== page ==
Who, what, why? Assessing staffing needs

Evaluating your current staff and staffing needs is likely something that you do on an ongoing basis, but it’s a particularly useful exercise to go through when a team member leaves the company. Too often, managers have the knee jerk reaction of simply finding a one to one replacement, thus foregoing the opportunity to make the team better and stronger, to foster professional growth, and to make impactful changes to both processes and the makeup of their team.

Here are some ideas on how you can assess your needs and identify opportunities.

Doing enough of, not enough of, too much of

I recommend starting a spreadsheet with three simple columns:

  • doing enough of
  • not enough of
  • too much of.

Start with yourself, as this can be an eye-opening exercise. Categorize everything you do on regular basis into these three columns. You can even add another dimension and rate the level of each entry. For instance, you may have “Respond to RFPs” in the “doing too much of” column, and now you can assign a value from 1 to 10 to capture just how much “too much” time you’ve been allocating to RFPs. You can even take it step further and color-code each entry to create a visual of how much you enjoy (or don’t enjoy) this task or how well you think you’re doing the task.

It can be as simple as the example below:

doing

Take a few hard looks at what you’ve captured. Now look at the “not enough of” column and ask yourself why you feel that each of those items are being neglected and what needs to happen for you to be able to move those tasks into the “enough of” column. Next, move on to the “too much of” column. For each item, ask yourself “Am I the best person to do this? What type of person is best suited for this? Do we currently have someone on our team who could make this part of their role? If we created a new position that included this particular responsibility, what else would their job entail?” Once you’ve gone through this exercise for yourself, ask your managers to do the same and discuss the results in your check-ins. Have each team member complete the exercise themselves for one of their one one ones with their managers. Be clear about the purpose of this initiative. It’s to make the company stronger and to harness each person’s strengths and interests, but it is not a guarantee that everybody only gets to work on the things that they enjoy the most.

High-level department snapshot

While the previous approach can be pretty elaborate, creating a high-level department snapshot is a quick way to get your staffing assessment started. For each department, create bullet points for the following categories:

  • Pain points and challenges
  • Strengths and opportunities
  • Changes to consider

It’s important to tackle the last bullet point only after you’ve given serious thought to the first two items. And once you get to “changes”, be sure to think about processes, policies, and initiatives as well. Sometimes, adding a new employee is not the answer. For instance, implementing a new app to facilitate collaboration, finally deciding to say no to certain projects, offering training to one or more individuals, or even simple things such as new seating arrangement can make a significant impact and solve some of your challenges. Obviously, when you do see the need for a new position, evaluate if it would make sense to fill it internally or if you need to bring in someone from the outside. I love to find opportunities for existing team members to stretch themselves and grow professionally.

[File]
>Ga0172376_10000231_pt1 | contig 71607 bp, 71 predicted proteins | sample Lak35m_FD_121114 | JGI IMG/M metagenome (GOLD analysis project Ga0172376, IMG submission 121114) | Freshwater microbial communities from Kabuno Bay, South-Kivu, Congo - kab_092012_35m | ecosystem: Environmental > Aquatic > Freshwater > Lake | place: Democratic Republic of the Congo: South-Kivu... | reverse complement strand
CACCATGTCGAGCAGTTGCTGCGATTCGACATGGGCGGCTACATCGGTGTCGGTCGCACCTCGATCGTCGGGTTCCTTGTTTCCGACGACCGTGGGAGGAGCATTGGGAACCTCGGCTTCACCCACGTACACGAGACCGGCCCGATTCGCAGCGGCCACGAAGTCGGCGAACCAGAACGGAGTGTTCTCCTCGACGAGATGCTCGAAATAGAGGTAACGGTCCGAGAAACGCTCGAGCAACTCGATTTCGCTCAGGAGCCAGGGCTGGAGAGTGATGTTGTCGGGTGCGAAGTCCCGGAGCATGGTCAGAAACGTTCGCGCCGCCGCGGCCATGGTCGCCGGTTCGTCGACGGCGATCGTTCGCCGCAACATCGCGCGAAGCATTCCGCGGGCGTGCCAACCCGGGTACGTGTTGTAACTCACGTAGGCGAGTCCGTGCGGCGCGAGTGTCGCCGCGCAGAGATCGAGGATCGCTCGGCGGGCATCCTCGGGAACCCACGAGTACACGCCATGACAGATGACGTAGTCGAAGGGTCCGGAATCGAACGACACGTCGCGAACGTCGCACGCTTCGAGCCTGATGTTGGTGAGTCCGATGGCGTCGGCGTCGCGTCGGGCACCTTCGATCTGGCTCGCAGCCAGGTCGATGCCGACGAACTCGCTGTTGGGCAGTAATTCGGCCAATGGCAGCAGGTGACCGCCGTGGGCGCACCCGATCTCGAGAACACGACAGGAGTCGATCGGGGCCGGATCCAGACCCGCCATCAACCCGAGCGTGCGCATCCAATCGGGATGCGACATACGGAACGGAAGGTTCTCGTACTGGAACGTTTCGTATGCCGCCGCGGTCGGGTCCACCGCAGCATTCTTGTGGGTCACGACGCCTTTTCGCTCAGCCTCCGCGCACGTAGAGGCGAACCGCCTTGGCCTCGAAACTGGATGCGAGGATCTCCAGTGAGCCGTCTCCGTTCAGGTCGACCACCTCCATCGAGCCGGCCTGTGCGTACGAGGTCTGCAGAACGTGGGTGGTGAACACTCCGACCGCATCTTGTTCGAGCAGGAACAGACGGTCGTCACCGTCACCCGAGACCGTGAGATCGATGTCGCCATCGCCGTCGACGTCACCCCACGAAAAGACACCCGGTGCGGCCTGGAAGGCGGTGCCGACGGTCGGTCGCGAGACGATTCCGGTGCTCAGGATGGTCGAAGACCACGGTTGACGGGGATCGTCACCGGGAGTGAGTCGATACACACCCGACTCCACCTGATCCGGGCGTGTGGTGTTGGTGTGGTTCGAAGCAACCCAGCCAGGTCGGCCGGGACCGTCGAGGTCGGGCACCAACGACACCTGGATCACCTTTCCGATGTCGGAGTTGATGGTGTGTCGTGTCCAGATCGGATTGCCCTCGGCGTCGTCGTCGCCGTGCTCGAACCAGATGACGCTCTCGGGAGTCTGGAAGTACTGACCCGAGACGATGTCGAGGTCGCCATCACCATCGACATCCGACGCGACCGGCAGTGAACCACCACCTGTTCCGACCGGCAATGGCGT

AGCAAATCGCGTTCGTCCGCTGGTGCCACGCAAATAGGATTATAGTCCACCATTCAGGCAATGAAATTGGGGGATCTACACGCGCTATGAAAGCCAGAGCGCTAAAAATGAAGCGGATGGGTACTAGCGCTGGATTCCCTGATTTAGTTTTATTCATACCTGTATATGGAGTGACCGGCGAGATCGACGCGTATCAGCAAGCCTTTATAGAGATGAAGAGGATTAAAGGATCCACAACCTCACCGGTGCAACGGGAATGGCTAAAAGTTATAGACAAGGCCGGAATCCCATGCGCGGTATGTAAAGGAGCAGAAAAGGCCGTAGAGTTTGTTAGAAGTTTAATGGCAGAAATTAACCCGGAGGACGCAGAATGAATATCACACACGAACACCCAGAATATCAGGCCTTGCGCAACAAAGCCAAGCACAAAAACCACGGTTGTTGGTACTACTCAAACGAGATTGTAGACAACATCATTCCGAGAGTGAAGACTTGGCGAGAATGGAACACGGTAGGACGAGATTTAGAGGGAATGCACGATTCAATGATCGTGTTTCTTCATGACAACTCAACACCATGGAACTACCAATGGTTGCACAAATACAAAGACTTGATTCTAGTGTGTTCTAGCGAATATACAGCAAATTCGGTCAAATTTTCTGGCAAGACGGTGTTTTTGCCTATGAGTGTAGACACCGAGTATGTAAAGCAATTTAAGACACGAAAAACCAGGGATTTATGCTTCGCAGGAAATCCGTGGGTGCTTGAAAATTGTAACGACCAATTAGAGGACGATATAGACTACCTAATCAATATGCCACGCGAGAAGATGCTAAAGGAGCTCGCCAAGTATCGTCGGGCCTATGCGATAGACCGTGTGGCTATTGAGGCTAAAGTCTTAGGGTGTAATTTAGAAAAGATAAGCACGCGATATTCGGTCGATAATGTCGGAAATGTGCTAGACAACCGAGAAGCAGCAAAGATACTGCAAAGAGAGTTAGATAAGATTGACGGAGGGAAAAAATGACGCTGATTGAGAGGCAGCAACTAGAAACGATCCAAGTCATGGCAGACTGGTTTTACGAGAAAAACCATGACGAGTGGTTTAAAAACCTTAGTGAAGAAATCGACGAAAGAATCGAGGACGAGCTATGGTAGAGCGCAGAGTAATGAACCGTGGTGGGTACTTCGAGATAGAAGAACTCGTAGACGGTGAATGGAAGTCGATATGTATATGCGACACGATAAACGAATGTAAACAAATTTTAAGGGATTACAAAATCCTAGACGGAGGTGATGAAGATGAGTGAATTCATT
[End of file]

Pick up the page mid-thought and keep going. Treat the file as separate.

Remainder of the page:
Individual strengths, interests, passions, goals, and weaknesses

As a manager and coach, it is your duty to observe your team members and to continuously identify their unique superpowers, their passions and interests, goals, and their weaknesses, and to collaborate with each person to optimize their performance and maximize their happiness. In order to keep your assessments top of mind and current, and to have a log that allows you to go back in time and see a person’s progression, it can be helpful to keep a history of your entries rather than overwriting them each time. What you’re looking to find here is alignment between the team member’s goals and the company’s. How can you best leverage someone’s strengths? If a particular weakness is an obstacle towards achieving alignment, is there something you can do to in terms of coaching and providing resources in order to alleviate the weakness, or would it make more sense to shift certain responsibilities to someone else? Be sure to ask your team members to provide a self-assessment as well – it’s another great way to structure on of your check-ins.

Don’t be afraid of a switcheroo

As I mentioned before, sometimes just throwing a new hire into the mix is not the best option. Always focus on an internal assessment first. Look for opportunities to harness your team members’ strengths and empower them to rise to the occasion. Don’t be afraid to switch things up. In fact, you may even be able to pull a switcheroo and have two or more team members trade positions. For instance, in one of my previous companies, I switched our Support Manager and our Network Administrator, as their personalities were much better suited for each other’s roles. It doesn’t always have to be a one on one switch, either. Sometimes, you can revamp several positions. Be committed to providing adequate training and to be forgiving when things don’t go as smoothly as expected at first. If you have the right people on board, they’ll learn. Always remember that you can teach people how to do something but you can’t teach them how to be.

What about you? What are your tips for assessing staffing needs?

4 thoughts on “Who, what, why? Assessing staffing needs

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